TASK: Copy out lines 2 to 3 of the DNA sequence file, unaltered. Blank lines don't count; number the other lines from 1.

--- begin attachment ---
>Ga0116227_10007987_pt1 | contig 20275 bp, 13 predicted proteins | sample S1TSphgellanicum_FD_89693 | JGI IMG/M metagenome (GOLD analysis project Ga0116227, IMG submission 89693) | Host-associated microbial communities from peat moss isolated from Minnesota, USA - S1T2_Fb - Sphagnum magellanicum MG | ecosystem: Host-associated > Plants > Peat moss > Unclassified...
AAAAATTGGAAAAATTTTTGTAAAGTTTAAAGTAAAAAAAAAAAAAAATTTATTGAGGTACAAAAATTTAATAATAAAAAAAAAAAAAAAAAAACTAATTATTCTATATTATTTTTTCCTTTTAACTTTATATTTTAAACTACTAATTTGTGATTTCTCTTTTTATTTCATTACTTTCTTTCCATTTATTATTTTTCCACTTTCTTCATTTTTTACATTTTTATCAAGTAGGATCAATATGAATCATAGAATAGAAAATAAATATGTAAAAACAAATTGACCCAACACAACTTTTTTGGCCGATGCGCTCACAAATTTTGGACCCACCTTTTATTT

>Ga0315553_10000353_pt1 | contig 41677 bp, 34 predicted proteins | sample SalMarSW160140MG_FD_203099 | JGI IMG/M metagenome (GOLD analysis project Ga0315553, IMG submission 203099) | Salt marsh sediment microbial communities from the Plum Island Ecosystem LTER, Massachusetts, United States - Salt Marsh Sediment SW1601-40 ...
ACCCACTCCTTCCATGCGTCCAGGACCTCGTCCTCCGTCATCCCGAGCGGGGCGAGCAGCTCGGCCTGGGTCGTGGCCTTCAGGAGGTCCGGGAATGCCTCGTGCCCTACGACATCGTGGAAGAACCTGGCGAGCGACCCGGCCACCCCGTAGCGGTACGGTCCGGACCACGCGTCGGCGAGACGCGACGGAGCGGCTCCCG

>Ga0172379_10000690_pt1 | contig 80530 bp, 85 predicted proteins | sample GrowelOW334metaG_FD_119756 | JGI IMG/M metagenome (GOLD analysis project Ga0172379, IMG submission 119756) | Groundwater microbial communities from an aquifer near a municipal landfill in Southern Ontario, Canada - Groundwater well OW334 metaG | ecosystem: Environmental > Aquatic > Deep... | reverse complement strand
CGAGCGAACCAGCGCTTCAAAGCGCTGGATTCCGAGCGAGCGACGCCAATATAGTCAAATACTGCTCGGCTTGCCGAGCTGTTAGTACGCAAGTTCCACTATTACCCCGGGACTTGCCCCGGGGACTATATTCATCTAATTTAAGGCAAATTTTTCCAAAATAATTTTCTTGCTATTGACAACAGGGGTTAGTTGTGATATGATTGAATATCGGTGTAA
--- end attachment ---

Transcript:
AAAAATTGGAAAAATTTTTGTAAAGTTTAAAGTAAAAAAAAAAAAAAATTTATTGAGGTACAAAAATTTAATAATAAAAAAAAAAAAAAAAAAACTAATTATTCTATATTATTTTTTCCTTTTAACTTTATATTTTAAACTACTAATTTGTGATTTCTCTTTTTATTTCATTACTTTCTTTCCATTTATTATTTTTCCACTTTCTTCATTTTTTACATTTTTATCAAGTAGGATCAATATGAATCATAGAATAGAAAATAAATATGTAAAAACAAATTGACCCAACACAACTTTTTTGGCCGATGCGCTCACAAATTTTGGACCCACCTTTTATTT

>Ga0315553_10000353_pt1 | contig 41677 bp, 34 predicted proteins | sample SalMarSW160140MG_FD_203099 | JGI IMG/M metagenome (GOLD analysis project Ga0315553, IMG submission 203099) | Salt marsh sediment microbial communities from the Plum Island Ecosystem LTER, Massachusetts, United States - Salt Marsh Sediment SW1601-40 ...